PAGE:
Das Wesen der Materie [The Nature of Matter], speech at Florence, Italy (1944) (from Archiv zur Geschichte der Max-Planck-Gesellschaft, Abt. Va, Rep. 11 Planck, Nr. 1797)

From WikiQuote

, , , , , , , , , , , ,


Chaos or Order? No, Life!

We see everything in opposites,

Right or WrongChaos or OrderGood or BadYin or YangHot or Cold, …

There is more to it than that.

We all talk about Order fighting Chaos, and most of us see ourselves fighting Chaos on the side of Order. But thats not how the universe is, and that is the reason why so many of our struggles go wrong.

Man is always struggling on one or the other side,
instead of finding the middle way.


Lets take a simple example: The Sun is the most Chaotic we know and the Moon is the most ordered we have, nearby. A Black Hole is of course more ordered, but our moon is just up there. The Sun and The Moon are two opposites, and we would not like to live on any of them, one too hot and the other too cold, so we live on Earth, somewhere in between those two extremes, alive in Equilibrium. Seen from that point of view, both the Sun and the Moon is deadly Bad, while the Earth is Good for living.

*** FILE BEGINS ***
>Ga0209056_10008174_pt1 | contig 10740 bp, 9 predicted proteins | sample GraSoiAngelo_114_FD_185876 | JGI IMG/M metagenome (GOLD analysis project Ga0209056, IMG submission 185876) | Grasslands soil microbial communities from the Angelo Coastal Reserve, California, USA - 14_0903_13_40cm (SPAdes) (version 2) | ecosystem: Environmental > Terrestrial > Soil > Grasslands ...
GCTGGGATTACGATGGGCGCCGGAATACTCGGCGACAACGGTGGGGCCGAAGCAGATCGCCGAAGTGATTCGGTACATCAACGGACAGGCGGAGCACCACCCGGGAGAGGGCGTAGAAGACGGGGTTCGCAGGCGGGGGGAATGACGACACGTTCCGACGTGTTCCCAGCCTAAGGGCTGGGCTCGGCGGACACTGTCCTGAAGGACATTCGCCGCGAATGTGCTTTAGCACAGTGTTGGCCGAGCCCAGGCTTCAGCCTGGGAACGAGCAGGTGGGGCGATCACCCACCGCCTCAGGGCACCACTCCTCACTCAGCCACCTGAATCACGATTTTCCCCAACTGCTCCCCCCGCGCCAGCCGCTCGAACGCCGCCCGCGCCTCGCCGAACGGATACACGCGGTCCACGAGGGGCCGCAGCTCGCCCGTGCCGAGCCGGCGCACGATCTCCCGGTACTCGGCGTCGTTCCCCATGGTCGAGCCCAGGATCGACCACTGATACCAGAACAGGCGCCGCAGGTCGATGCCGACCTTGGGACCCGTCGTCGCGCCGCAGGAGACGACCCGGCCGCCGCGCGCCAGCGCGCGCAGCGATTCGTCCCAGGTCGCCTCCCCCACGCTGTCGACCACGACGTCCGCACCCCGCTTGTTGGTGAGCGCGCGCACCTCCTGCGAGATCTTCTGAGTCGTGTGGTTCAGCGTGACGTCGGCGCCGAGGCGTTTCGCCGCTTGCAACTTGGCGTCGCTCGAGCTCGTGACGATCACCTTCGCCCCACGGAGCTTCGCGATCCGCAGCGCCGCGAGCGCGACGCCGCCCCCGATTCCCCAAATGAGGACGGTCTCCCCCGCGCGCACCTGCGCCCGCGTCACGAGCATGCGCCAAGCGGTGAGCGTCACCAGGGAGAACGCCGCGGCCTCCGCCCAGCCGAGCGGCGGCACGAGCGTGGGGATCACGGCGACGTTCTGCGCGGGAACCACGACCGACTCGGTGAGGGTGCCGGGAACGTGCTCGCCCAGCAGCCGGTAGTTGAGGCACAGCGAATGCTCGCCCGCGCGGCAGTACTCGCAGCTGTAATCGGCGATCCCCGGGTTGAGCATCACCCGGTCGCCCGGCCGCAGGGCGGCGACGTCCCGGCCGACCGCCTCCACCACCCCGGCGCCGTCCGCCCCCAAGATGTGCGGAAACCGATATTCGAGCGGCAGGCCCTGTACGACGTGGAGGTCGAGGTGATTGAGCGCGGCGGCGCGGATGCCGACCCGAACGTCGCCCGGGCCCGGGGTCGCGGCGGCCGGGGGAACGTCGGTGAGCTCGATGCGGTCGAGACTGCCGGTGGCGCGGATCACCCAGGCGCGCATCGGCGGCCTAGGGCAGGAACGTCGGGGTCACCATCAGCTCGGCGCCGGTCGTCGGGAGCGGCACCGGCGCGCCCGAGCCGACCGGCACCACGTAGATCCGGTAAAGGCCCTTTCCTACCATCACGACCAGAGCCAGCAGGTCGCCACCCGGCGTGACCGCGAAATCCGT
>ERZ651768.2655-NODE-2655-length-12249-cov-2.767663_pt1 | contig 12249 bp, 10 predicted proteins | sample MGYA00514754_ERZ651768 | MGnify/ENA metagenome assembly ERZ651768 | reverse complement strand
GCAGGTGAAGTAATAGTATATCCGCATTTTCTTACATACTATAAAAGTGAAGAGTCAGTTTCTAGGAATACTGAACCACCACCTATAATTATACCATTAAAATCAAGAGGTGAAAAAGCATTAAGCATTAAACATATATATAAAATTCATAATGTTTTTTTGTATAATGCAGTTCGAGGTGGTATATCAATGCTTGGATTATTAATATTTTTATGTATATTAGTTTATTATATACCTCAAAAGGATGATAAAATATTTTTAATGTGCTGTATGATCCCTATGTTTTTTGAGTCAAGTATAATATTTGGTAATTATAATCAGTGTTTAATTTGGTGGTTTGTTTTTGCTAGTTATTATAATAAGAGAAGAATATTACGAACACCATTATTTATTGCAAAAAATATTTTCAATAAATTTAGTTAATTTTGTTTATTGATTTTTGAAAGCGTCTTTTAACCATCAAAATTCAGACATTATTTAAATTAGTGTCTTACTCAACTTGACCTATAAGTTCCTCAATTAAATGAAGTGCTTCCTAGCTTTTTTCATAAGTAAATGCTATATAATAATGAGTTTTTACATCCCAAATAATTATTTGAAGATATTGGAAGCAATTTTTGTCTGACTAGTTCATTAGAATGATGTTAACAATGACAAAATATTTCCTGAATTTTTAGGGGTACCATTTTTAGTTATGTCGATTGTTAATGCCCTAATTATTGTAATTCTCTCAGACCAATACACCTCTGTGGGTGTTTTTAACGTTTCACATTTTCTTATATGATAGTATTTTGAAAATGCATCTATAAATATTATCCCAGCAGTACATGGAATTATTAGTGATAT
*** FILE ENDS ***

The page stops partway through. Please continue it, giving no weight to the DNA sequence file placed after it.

I define the Equilibrium as the midpoint between chaos and order, and in this context it is Life (I prefer the vocabulary of chaos theory for that of thermodynamics.)

The more ordered or dead the universe is, the higher entropy of the universe following the Second Law of Thermodynamics. With time the entropy will increase until the absolute death of the universe. So, with Entropy, big is Bad!

Following the Second Law life depends on the difference between Warm and Cold:

Since any thermodynamic engine requires such a temperature difference, it follows that no useful work can be derived from an isolated system with maximum entropy; there must always be an external energy source and a cold sink.

Its interesting that our universe have suns and planets, and life on at least one planet, contrary to the Second Law. The life on Earth has been build against all odds, decreasing the local entropy constantly, since the Big Bang.